The reason for this leads back to what we were saying in the third point about cortisol. Protein is a difficult macronutrient for the body to process, and having an excess of it puts additional stress on your body and by extension, your hormones. The resultant release of cortisol from overconsumption of protein-dense food has been seen in studies to lower testosterone levels, which is bad news for any kind of strength training.4
7. Consume Enough Healthy Fats
Most people believe the secret to success when trying to pack on muscle and increase size is a high protein, low carb, and low fat diet. This couldn't be further from the truth.
Fats aren't just good for you, they’re closely linked to hormonal health and are essential for optimal testosterone levels. A good source of fats supplies your body with the resources and nutrients it needs to make further progress in the gym. Good options for healthy fats include avocados, macadamia nuts, and eggs.
8. Use a Carefully Chosen Supplement Stack
Supplement stacks aren't the key to results: hard work is. However, a well-researched supplement stack can support your work in the gym and give your body the extra edge it needs to see results sooner rather than later. If you already feel like you're doing everything right in the gym, adding excellent supplements can take you that one step further.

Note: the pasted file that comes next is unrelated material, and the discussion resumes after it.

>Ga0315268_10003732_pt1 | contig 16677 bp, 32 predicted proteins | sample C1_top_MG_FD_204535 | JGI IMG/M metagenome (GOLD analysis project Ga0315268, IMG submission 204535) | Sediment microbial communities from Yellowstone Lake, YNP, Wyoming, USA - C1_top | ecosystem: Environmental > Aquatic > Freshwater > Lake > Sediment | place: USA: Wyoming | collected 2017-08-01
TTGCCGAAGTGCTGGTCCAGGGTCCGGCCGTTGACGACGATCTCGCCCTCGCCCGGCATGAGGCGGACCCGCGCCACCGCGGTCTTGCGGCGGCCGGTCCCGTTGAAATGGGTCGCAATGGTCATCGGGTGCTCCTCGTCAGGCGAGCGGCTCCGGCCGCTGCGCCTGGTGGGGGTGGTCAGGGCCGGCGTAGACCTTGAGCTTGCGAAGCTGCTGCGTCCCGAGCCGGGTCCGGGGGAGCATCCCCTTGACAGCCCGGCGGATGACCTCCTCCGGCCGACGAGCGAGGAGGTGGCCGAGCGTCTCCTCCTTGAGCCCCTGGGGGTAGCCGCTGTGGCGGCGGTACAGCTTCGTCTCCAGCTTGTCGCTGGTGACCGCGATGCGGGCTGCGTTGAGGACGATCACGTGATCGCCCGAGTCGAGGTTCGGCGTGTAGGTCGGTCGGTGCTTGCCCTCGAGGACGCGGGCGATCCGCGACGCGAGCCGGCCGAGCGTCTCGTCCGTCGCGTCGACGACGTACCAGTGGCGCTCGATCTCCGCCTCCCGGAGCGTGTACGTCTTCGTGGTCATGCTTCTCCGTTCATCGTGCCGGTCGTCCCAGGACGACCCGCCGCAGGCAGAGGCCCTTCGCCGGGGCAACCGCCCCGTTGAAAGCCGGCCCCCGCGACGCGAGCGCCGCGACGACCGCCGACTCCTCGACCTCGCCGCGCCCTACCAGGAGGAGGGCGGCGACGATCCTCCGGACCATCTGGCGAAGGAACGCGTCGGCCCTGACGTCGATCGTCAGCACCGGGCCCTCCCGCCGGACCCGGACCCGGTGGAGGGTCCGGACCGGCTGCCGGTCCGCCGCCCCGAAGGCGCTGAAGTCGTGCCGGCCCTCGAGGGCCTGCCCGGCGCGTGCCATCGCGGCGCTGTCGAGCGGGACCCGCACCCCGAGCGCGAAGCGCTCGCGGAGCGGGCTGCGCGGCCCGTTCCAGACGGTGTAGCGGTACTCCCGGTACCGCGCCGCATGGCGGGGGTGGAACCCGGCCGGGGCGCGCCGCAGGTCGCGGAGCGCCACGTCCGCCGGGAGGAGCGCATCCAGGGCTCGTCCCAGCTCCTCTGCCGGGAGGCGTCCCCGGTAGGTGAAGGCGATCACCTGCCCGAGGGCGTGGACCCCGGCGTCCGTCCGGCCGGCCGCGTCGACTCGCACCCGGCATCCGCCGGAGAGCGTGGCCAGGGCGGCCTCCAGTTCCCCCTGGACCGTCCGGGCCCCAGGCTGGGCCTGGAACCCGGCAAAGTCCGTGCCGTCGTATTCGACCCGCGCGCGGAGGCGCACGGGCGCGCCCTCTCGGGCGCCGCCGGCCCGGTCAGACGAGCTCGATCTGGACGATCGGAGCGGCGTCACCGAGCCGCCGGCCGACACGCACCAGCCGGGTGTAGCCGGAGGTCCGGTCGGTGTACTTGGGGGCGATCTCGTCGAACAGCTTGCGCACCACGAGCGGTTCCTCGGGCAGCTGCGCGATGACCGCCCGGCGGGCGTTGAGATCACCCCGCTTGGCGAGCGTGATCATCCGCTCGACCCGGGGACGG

The smart way to choose supplements is to choose nutrients that you don't get a lot of in your existing diet. A great example of this is vitamin D3. Vitamin D3 is closely linked to improving testosterone levels and joint health, but there's a reported one billion people in the world who are D3 deficient. So it’s likely your levels are low, and very likely you’ll benefit from taking a vitamin D3 supplement.
9. Chase the Pump for a Change
If your lack of progress is really getting to you, it can seriously affect your mood and how you feel about going to the gym. You should always enjoy your sessions. If a workout feels like it's dragging, the chances are you're not going to be giving it your all.